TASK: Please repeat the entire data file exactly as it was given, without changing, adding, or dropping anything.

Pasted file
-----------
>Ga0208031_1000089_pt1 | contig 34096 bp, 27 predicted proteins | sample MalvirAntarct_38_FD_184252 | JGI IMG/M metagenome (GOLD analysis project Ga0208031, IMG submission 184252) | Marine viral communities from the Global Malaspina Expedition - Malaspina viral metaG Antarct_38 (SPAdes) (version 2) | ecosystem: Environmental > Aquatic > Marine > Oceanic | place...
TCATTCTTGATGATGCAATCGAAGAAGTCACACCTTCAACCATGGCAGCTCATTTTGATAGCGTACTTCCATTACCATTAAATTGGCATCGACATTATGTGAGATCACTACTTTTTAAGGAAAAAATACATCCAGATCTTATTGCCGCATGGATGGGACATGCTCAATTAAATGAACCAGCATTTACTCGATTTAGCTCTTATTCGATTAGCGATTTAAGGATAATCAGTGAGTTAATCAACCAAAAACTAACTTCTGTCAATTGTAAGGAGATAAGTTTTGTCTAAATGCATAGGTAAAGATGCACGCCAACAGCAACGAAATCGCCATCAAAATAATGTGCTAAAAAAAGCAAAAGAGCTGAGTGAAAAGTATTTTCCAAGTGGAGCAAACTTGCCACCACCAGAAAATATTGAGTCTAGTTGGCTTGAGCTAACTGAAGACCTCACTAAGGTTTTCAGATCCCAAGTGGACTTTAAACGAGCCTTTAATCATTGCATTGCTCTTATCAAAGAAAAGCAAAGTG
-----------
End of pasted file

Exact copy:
>Ga0208031_1000089_pt1 | contig 34096 bp, 27 predicted proteins | sample MalvirAntarct_38_FD_184252 | JGI IMG/M metagenome (GOLD analysis project Ga0208031, IMG submission 184252) | Marine viral communities from the Global Malaspina Expedition - Malaspina viral metaG Antarct_38 (SPAdes) (version 2) | ecosystem: Environmental > Aquatic > Marine > Oceanic | place...
TCATTCTTGATGATGCAATCGAAGAAGTCACACCTTCAACCATGGCAGCTCATTTTGATAGCGTACTTCCATTACCATTAAATTGGCATCGACATTATGTGAGATCACTACTTTTTAAGGAAAAAATACATCCAGATCTTATTGCCGCATGGATGGGACATGCTCAATTAAATGAACCAGCATTTACTCGATTTAGCTCTTATTCGATTAGCGATTTAAGGATAATCAGTGAGTTAATCAACCAAAAACTAACTTCTGTCAATTGTAAGGAGATAAGTTTTGTCTAAATGCATAGGTAAAGATGCACGCCAACAGCAACGAAATCGCCATCAAAATAATGTGCTAAAAAAAGCAAAAGAGCTGAGTGAAAAGTATTTTCCAAGTGGAGCAAACTTGCCACCACCAGAAAATATTGAGTCTAGTTGGCTTGAGCTAACTGAAGACCTCACTAAGGTTTTCAGATCCCAAGTGGACTTTAAACGAGCCTTTAATCATTGCATTGCTCTTATCAAAGAAAAGCAAAGTG